Avalanche hazards are present in the mountains - obvious or not - during all seasons. Whether winter bottomless powder, wet spring slab or summer cornice collapse avalanche terrain and the conditions that trigger avalanches are always present. Sometimes we even seek out "high risk" terrain to play on - like skiing chutes, jumping cornices or swing tools into ice cliffs... that usually reside just below collection basins. Sometimes we could be driving in our car right through terrain that has a regular history of sloughing and sliding. Think about it. When in these "high potential" areas we need to crank up our awareness. As skiers, ice climbers, mountaineers and mountain travelers it's part of the game to read the terrain, study the snow pack and select a safe route for you and your companions. Snow study and avalanche awareness can be tons of fun too - take a look into the microcosm of plates and flakes, needles and dendrites - snow that is.

EQUIPMENT Snow tools are divided into three basic categories: 1) interpretive 2) detective and 3) rescue. Actually, many of these tools have multi-function, making you feel smart about carrying them. For Instance your shovel can dig pits, serve as a stove base for hot chocolate mid-day and is at the ready for digging out a partner. Of course, you can't hit the trail without them - deciding to "buy them next year" or leave them in the trunk of your car to lighten your pack but either avoidance tactic would be a thin excuse should the very urgent response to an avalanche necessitate their use.

Interpretive Detective Rescue Other
snow pit kit avalanche cord shovel 10 essentials
thermometer electronic beacon snow saw adequate clothing
crystal card visual meter (opt) self rescue first aid kit
magnifiers spare batteries AVA lung space blanket
snow pit card probe   emergency bivy gear
brush probe poles   heat packs
tapa mea sure    
slope meter      

PERSONAL GEAR & CLOTHING - When in avalanche terrain there's always the possibility of needing to be clothed to keep you warm and to keep the snow out. In reality, dressing for success in winter is always a balancing act: bundle up and it's a "blue bird" day, peel off your shell gear and the wind will kick up. The key is dressing in layers - which can be added or subtracted in response to your activity level as well as the weather. Keep in mind that you will "build up a lot of steam" when climbing or skiing and loose a lot of heat hanging around at the belay or at rest stops. Pit zips on Jackets will get a lot of use. Always remember to check that everyone is prepared to cross potential hazardous terrain - zipped up, goggles on, wrist straps off, pack belt unbuckled, etc. Black Diamond has a introduced a revolutionary new garment - the Ava-Lung which is a vest worn over all other clothes. A snorkel mouth piece is conveniently available to breath from should the need arise. The Ava-Lung gathers air (oxygen) directly from the snow through mesh panels which then is available to breathe. As snow contains a high percentage of O2 it is possible to survive quite lengthy burials using the Ava-Lung - in tests "victims" have remained buried for over an hour. This neutralizes the immediate concern for suffocation which can quickly result from a frozen "mask" forming over the victims face and greatly will increase one's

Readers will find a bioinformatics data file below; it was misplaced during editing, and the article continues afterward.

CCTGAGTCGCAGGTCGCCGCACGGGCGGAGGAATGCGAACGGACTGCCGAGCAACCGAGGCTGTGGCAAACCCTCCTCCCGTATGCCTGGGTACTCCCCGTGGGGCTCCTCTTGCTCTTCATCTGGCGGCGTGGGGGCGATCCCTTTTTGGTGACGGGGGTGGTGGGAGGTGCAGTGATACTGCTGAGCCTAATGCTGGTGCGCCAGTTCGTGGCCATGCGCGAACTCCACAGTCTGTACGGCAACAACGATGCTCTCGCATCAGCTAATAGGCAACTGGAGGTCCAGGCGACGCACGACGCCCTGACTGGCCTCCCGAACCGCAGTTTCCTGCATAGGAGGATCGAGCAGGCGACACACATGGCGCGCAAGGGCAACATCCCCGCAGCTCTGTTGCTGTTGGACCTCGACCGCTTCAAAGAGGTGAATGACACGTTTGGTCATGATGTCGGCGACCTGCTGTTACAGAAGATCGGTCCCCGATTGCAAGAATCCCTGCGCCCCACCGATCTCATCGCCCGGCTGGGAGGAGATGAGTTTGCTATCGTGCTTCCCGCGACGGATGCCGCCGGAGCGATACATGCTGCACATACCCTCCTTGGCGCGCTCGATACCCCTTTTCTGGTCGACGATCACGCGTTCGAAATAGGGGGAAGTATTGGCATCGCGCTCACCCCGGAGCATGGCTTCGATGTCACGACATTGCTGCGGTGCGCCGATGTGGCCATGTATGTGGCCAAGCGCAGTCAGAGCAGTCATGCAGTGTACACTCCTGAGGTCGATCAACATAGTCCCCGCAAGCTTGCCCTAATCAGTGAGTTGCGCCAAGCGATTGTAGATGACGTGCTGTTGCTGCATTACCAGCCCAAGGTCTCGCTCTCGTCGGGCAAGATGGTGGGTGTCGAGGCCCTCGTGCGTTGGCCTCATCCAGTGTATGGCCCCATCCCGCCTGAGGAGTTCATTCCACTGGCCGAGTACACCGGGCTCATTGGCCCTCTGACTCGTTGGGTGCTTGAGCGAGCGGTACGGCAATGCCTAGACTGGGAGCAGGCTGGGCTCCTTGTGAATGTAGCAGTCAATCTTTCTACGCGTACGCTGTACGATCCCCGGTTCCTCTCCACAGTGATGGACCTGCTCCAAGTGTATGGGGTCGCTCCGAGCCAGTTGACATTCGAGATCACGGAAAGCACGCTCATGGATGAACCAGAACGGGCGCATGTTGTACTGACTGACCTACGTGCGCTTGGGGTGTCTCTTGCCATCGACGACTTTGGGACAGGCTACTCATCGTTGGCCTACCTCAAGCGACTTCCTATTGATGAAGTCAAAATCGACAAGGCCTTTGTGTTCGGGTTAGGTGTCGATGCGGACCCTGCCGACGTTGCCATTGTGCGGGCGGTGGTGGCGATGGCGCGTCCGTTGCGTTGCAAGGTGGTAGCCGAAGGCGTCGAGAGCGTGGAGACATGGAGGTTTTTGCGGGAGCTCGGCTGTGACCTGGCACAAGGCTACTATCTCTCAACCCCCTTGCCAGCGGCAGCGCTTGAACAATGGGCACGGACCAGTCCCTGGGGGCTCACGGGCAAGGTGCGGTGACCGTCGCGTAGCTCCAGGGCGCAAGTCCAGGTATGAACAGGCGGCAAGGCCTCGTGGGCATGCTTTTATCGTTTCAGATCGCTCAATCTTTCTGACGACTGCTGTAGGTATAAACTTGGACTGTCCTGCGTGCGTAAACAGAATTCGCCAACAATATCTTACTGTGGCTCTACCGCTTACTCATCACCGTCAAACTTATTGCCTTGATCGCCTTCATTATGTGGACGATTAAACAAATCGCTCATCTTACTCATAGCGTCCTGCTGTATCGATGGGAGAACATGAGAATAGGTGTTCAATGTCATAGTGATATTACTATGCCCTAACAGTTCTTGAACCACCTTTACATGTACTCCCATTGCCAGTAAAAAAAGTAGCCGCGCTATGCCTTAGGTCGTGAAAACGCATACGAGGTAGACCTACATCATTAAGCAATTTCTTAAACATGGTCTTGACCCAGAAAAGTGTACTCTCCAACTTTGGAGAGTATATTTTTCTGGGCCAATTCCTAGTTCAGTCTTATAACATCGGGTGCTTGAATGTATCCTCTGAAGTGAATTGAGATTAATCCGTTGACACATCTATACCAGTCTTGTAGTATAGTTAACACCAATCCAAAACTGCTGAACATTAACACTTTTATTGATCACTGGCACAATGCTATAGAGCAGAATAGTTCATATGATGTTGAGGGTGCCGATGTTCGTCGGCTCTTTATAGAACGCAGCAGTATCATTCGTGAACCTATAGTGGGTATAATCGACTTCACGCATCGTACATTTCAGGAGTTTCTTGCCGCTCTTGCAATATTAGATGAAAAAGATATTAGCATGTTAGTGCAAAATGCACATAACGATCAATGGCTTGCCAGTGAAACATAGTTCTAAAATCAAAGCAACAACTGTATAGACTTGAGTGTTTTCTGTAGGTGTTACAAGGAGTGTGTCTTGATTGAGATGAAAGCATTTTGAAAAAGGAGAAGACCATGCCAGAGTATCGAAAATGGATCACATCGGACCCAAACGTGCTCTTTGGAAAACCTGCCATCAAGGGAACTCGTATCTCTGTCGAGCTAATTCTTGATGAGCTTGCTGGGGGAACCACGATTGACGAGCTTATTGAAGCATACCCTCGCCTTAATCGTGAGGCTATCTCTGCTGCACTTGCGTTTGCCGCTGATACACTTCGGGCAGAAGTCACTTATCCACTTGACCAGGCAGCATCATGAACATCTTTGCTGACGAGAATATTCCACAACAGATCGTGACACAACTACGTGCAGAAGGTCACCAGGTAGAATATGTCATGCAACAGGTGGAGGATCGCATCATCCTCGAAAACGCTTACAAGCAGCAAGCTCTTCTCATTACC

TEAM GEAR - Although most avalanche tools need to be carried on your person in order to be accessible and immediately available some items may be shared in the group. Snow survey kits are an example. Groups may also strategize about the size and style of shovels depending on terrain and route selection and may elect to carry a small part of civilization and security with them - in the form of a cellular phone.

WHAT ELSE - Some consider safe snow travel and avalanche avoidance as much as an art as it is a science. Listen to that inner voice (and the mountains) and always be alert and attentive to weather patterns and the snow pack. Keep a "winter calendar" logging storms, periods of unusually warm weather, dry spells, etc. This will help you develop a relationship with what's underfoot and to identify the "reasons" for what you uncover when digging your pits. Attend an "on snow" workshop or seminar as given by guide outfits, the USFS or others. Spend a week in the high country with a ski guide - you'll start to see the art and "feel" the conditions and dig lots of pits. Consider volunteering time with a mountain rescue team or area ski patrol - the contribution you make will be paid back many fold with an education - from seasoned experts plus experience that can't be gotten any other way.

OTHER SKILLS - Wilderness first aid training (emphasis on cold injuries), self rescue, back country skiing, snow shoeing, snow cave construction.

SNOW SENSE - Fredston

www.adventuresports.com/ski/skisafe.htm (quick primer) www.csac.org/education/snowmans_faqs.html (avalanche FAQs) www.pbs.org/wgbh/nova/avalanche/snowsense.html (excerpts - SNOW SENSE) www.couloir-mag.com (Couloir Magazine) www.backcountrymagazine.com (Back Country) www.skipatrol.org www.nwac.noaa.gov (Northwest Weather and Avalanche Center) www.avalanche.org (Westwide Avalanche Network)

AVALANCHE AWARENESS - Armstrong & Williams